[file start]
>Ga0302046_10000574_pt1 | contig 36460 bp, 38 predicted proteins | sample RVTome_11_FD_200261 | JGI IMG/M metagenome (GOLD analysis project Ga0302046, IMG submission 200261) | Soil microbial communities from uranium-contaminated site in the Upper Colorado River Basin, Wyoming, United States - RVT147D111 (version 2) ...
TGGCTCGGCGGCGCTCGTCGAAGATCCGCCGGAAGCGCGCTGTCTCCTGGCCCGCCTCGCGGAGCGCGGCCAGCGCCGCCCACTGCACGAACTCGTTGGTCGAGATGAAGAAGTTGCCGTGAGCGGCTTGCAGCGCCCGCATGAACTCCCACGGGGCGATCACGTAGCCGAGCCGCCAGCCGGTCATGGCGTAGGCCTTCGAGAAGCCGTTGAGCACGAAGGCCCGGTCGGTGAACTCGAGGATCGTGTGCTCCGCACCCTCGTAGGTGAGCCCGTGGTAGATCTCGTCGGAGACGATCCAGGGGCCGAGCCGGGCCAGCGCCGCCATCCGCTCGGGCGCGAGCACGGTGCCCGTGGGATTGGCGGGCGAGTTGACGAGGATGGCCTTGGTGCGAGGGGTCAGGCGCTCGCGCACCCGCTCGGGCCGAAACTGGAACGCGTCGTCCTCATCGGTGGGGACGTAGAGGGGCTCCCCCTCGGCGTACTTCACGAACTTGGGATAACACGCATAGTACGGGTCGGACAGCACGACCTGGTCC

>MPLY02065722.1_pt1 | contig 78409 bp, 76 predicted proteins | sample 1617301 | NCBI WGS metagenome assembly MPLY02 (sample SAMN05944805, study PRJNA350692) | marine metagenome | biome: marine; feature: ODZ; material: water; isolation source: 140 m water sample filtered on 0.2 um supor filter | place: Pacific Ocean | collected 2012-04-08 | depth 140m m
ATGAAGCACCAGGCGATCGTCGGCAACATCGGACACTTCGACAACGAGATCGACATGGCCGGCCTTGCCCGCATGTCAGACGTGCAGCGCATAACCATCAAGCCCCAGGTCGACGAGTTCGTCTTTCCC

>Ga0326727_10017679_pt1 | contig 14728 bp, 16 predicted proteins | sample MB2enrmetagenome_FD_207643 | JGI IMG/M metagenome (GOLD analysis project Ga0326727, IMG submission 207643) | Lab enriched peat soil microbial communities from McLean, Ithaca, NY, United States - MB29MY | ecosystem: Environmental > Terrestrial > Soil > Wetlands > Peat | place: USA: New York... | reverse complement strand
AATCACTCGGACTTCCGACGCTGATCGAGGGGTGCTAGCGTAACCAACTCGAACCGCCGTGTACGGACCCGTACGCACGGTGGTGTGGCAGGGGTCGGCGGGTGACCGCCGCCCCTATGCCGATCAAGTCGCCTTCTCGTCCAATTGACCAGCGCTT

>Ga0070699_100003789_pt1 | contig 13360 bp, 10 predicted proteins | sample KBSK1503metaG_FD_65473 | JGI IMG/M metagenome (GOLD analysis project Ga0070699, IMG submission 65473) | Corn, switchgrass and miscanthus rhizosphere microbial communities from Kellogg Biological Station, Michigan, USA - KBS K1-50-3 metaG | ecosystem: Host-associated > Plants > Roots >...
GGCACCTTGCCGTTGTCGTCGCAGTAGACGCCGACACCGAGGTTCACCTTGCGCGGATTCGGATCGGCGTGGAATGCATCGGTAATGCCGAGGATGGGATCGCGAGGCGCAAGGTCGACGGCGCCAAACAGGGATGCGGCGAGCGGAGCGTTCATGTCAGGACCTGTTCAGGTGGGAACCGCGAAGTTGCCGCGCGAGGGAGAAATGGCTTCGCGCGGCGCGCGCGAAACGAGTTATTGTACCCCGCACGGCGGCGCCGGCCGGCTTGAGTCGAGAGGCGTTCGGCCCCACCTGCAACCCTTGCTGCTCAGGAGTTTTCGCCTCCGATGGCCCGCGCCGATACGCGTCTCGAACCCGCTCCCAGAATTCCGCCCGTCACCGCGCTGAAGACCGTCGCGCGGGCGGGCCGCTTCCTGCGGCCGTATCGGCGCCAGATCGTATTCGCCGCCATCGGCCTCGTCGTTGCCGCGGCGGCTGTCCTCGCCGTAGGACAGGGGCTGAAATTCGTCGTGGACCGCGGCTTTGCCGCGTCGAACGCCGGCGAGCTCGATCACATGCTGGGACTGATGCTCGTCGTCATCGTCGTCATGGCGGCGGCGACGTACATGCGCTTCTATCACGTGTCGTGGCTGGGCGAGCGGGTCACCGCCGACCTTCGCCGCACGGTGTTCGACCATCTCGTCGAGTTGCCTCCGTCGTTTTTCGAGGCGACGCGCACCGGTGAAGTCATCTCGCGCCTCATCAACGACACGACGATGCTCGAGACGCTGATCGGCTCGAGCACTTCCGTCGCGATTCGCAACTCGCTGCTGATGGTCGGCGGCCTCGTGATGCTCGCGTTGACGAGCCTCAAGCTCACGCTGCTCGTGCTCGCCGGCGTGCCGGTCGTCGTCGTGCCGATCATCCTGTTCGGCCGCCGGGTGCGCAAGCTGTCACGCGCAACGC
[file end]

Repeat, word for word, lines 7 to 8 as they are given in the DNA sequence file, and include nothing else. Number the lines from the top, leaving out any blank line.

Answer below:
>Ga0070699_100003789_pt1 | contig 13360 bp, 10 predicted proteins | sample KBSK1503metaG_FD_65473 | JGI IMG/M metagenome (GOLD analysis project Ga0070699, IMG submission 65473) | Corn, switchgrass and miscanthus rhizosphere microbial communities from Kellogg Biological Station, Michigan, USA - KBS K1-50-3 metaG | ecosystem: Host-associated > Plants > Roots >...
GGCACCTTGCCGTTGTCGTCGCAGTAGACGCCGACACCGAGGTTCACCTTGCGCGGATTCGGATCGGCGTGGAATGCATCGGTAATGCCGAGGATGGGATCGCGAGGCGCAAGGTCGACGGCGCCAAACAGGGATGCGGCGAGCGGAGCGTTCATGTCAGGACCTGTTCAGGTGGGAACCGCGAAGTTGCCGCGCGAGGGAGAAATGGCTTCGCGCGGCGCGCGCGAAACGAGTTATTGTACCCCGCACGGCGGCGCCGGCCGGCTTGAGTCGAGAGGCGTTCGGCCCCACCTGCAACCCTTGCTGCTCAGGAGTTTTCGCCTCCGATGGCCCGCGCCGATACGCGTCTCGAACCCGCTCCCAGAATTCCGCCCGTCACCGCGCTGAAGACCGTCGCGCGGGCGGGCCGCTTCCTGCGGCCGTATCGGCGCCAGATCGTATTCGCCGCCATCGGCCTCGTCGTTGCCGCGGCGGCTGTCCTCGCCGTAGGACAGGGGCTGAAATTCGTCGTGGACCGCGGCTTTGCCGCGTCGAACGCCGGCGAGCTCGATCACATGCTGGGACTGATGCTCGTCGTCATCGTCGTCATGGCGGCGGCGACGTACATGCGCTTCTATCACGTGTCGTGGCTGGGCGAGCGGGTCACCGCCGACCTTCGCCGCACGGTGTTCGACCATCTCGTCGAGTTGCCTCCGTCGTTTTTCGAGGCGACGCGCACCGGTGAAGTCATCTCGCGCCTCATCAACGACACGACGATGCTCGAGACGCTGATCGGCTCGAGCACTTCCGTCGCGATTCGCAACTCGCTGCTGATGGTCGGCGGCCTCGTGATGCTCGCGTTGACGAGCCTCAAGCTCACGCTGCTCGTGCTCGCCGGCGTGCCGGTCGTCGTCGTGCCGATCATCCTGTTCGGCCGCCGGGTGCGCAAGCTGTCACGCGCAACGC